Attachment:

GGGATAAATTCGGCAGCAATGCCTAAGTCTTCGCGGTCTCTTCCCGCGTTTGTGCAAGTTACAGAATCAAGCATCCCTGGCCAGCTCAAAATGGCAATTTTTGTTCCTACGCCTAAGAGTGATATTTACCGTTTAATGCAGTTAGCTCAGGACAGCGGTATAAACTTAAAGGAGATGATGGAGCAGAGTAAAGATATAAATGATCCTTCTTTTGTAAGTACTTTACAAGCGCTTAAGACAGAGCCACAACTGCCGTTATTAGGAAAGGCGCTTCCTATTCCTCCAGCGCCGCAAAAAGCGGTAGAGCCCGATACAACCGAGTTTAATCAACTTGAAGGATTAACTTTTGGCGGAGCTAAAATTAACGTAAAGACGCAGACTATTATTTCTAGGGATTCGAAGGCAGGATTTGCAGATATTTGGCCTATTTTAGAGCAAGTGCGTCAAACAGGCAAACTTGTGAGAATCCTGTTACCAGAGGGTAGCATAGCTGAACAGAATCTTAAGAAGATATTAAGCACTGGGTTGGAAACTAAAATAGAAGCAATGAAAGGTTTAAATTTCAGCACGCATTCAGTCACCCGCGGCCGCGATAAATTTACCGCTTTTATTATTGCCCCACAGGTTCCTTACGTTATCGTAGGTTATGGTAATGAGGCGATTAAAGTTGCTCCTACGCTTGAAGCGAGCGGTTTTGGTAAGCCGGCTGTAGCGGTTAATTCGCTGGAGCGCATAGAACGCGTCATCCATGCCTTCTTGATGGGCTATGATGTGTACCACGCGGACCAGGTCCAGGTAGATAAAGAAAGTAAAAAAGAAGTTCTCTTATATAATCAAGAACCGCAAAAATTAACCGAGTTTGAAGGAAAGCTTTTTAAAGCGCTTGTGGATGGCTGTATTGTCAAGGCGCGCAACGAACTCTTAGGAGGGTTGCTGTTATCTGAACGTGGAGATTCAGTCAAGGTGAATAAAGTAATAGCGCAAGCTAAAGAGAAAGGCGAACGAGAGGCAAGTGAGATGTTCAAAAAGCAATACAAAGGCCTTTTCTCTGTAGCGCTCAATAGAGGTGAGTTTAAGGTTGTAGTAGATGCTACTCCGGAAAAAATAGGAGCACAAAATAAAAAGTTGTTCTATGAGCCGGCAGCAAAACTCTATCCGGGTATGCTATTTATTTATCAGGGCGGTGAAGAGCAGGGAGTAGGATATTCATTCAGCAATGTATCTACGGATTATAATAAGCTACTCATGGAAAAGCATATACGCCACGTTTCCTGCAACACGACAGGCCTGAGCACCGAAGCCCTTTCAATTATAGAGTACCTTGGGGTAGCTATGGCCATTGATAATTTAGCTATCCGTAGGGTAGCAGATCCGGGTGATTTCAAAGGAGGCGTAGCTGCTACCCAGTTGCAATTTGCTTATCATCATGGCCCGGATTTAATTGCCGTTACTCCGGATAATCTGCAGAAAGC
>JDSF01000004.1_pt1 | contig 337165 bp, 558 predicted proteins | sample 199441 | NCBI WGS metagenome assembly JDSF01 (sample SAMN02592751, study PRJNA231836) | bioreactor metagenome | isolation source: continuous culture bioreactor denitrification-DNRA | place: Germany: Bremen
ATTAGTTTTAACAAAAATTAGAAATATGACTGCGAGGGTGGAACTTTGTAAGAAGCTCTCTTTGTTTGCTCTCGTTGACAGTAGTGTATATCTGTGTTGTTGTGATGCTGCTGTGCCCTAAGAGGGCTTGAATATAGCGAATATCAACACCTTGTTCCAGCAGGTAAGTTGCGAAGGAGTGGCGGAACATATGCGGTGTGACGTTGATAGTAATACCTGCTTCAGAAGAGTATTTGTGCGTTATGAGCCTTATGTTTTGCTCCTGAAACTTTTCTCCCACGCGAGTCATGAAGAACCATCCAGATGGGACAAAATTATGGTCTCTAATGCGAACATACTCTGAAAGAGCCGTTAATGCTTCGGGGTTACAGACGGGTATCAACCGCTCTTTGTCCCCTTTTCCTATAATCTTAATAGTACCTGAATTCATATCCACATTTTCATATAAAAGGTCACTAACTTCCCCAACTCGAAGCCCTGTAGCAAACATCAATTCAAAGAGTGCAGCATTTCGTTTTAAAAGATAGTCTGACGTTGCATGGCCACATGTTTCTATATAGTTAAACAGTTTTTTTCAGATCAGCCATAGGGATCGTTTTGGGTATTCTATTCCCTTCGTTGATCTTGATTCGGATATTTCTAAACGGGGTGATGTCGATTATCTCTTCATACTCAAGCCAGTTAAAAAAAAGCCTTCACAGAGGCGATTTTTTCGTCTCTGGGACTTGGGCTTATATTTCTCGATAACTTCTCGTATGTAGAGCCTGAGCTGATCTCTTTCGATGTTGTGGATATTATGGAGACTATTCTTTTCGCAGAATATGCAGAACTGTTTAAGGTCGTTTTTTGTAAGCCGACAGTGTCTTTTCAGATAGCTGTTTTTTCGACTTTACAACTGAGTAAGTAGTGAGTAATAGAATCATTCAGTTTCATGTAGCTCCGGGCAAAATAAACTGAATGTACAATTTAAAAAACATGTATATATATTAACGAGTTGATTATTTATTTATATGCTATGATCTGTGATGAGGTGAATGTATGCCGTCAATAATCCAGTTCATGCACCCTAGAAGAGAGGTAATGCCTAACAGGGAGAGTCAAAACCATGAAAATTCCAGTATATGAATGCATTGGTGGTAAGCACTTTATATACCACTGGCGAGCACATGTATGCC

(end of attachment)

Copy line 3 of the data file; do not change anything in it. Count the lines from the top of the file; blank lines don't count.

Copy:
ATTAGTTTTAACAAAAATTAGAAATATGACTGCGAGGGTGGAACTTTGTAAGAAGCTCTCTTTGTTTGCTCTCGTTGACAGTAGTGTATATCTGTGTTGTTGTGATGCTGCTGTGCCCTAAGAGGGCTTGAATATAGCGAATATCAACACCTTGTTCCAGCAGGTAAGTTGCGAAGGAGTGGCGGAACATATGCGGTGTGACGTTGATAGTAATACCTGCTTCAGAAGAGTATTTGTGCGTTATGAGCCTTATGTTTTGCTCCTGAAACTTTTCTCCCACGCGAGTCATGAAGAACCATCCAGATGGGACAAAATTATGGTCTCTAATGCGAACATACTCTGAAAGAGCCGTTAATGCTTCGGGGTTACAGACGGGTATCAACCGCTCTTTGTCCCCTTTTCCTATAATCTTAATAGTACCTGAATTCATATCCACATTTTCATATAAAAGGTCACTAACTTCCCCAACTCGAAGCCCTGTAGCAAACATCAATTCAAAGAGTGCAGCATTTCGTTTTAAAAGATAGTCTGACGTTGCATGGCCACATGTTTCTATATAGTTAAACAGTTTTTTTCAGATCAGCCATAGGGATCGTTTTGGGTATTCTATTCCCTTCGTTGATCTTGATTCGGATATTTCTAAACGGGGTGATGTCGATTATCTCTTCATACTCAAGCCAGTTAAAAAAAAGCCTTCACAGAGGCGATTTTTTCGTCTCTGGGACTTGGGCTTATATTTCTCGATAACTTCTCGTATGTAGAGCCTGAGCTGATCTCTTTCGATGTTGTGGATATTATGGAGACTATTCTTTTCGCAGAATATGCAGAACTGTTTAAGGTCGTTTTTTGTAAGCCGACAGTGTCTTTTCAGATAGCTGTTTTTTCGACTTTACAACTGAGTAAGTAGTGAGTAATAGAATCATTCAGTTTCATGTAGCTCCGGGCAAAATAAACTGAATGTACAATTTAAAAAACATGTATATATATTAACGAGTTGATTATTTATTTATATGCTATGATCTGTGATGAGGTGAATGTATGCCGTCAATAATCCAGTTCATGCACCCTAGAAGAGAGGTAATGCCTAACAGGGAGAGTCAAAACCATGAAAATTCCAGTATATGAATGCATTGGTGGTAAGCACTTTATATACCACTGGCGAGCACATGTATGCC